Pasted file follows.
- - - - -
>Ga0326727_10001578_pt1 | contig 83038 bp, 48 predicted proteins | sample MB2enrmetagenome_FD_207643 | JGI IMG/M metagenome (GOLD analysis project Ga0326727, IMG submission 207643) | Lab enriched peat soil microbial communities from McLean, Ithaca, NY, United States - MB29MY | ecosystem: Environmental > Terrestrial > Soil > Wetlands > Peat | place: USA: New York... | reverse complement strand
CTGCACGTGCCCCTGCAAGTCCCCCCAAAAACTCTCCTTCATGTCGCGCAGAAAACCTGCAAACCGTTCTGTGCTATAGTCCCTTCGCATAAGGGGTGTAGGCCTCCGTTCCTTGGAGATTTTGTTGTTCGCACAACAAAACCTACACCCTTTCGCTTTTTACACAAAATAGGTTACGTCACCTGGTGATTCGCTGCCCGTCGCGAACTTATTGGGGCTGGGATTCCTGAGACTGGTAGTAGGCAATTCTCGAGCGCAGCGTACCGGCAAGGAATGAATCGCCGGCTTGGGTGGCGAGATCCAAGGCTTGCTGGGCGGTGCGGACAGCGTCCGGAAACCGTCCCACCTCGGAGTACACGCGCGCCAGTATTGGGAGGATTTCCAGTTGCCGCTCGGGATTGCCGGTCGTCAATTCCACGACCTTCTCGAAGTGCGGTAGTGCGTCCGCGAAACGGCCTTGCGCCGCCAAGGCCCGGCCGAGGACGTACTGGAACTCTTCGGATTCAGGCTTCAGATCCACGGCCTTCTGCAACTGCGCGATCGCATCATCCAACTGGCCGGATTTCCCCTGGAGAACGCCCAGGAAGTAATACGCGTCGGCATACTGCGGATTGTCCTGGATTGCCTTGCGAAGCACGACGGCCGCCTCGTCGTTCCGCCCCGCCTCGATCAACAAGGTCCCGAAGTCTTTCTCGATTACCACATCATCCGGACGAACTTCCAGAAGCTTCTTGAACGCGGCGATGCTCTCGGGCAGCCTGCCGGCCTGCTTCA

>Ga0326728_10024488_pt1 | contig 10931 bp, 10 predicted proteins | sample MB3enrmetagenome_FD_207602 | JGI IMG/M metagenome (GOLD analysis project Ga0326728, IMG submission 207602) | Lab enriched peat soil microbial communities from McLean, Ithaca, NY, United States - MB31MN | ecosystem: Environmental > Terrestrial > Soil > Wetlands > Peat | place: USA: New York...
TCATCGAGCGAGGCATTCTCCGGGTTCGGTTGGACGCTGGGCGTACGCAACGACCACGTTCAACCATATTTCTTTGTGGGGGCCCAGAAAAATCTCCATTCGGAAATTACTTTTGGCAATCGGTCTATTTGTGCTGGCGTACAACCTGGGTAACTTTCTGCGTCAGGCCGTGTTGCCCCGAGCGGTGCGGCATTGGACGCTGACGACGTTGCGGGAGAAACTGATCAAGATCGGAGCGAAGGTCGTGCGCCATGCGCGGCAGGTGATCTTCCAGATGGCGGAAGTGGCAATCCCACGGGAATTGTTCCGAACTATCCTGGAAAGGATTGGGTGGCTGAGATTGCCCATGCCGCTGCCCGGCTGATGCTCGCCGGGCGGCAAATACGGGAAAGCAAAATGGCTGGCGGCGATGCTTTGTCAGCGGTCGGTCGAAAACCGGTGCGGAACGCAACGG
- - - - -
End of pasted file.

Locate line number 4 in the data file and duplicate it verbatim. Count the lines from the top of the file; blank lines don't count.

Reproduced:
TCATCGAGCGAGGCATTCTCCGGGTTCGGTTGGACGCTGGGCGTACGCAACGACCACGTTCAACCATATTTCTTTGTGGGGGCCCAGAAAAATCTCCATTCGGAAATTACTTTTGGCAATCGGTCTATTTGTGCTGGCGTACAACCTGGGTAACTTTCTGCGTCAGGCCGTGTTGCCCCGAGCGGTGCGGCATTGGACGCTGACGACGTTGCGGGAGAAACTGATCAAGATCGGAGCGAAGGTCGTGCGCCATGCGCGGCAGGTGATCTTCCAGATGGCGGAAGTGGCAATCCCACGGGAATTGTTCCGAACTATCCTGGAAAGGATTGGGTGGCTGAGATTGCCCATGCCGCTGCCCGGCTGATGCTCGCCGGGCGGCAAATACGGGAAAGCAAAATGGCTGGCGGCGATGCTTTGTCAGCGGTCGGTCGAAAACCGGTGCGGAACGCAACGG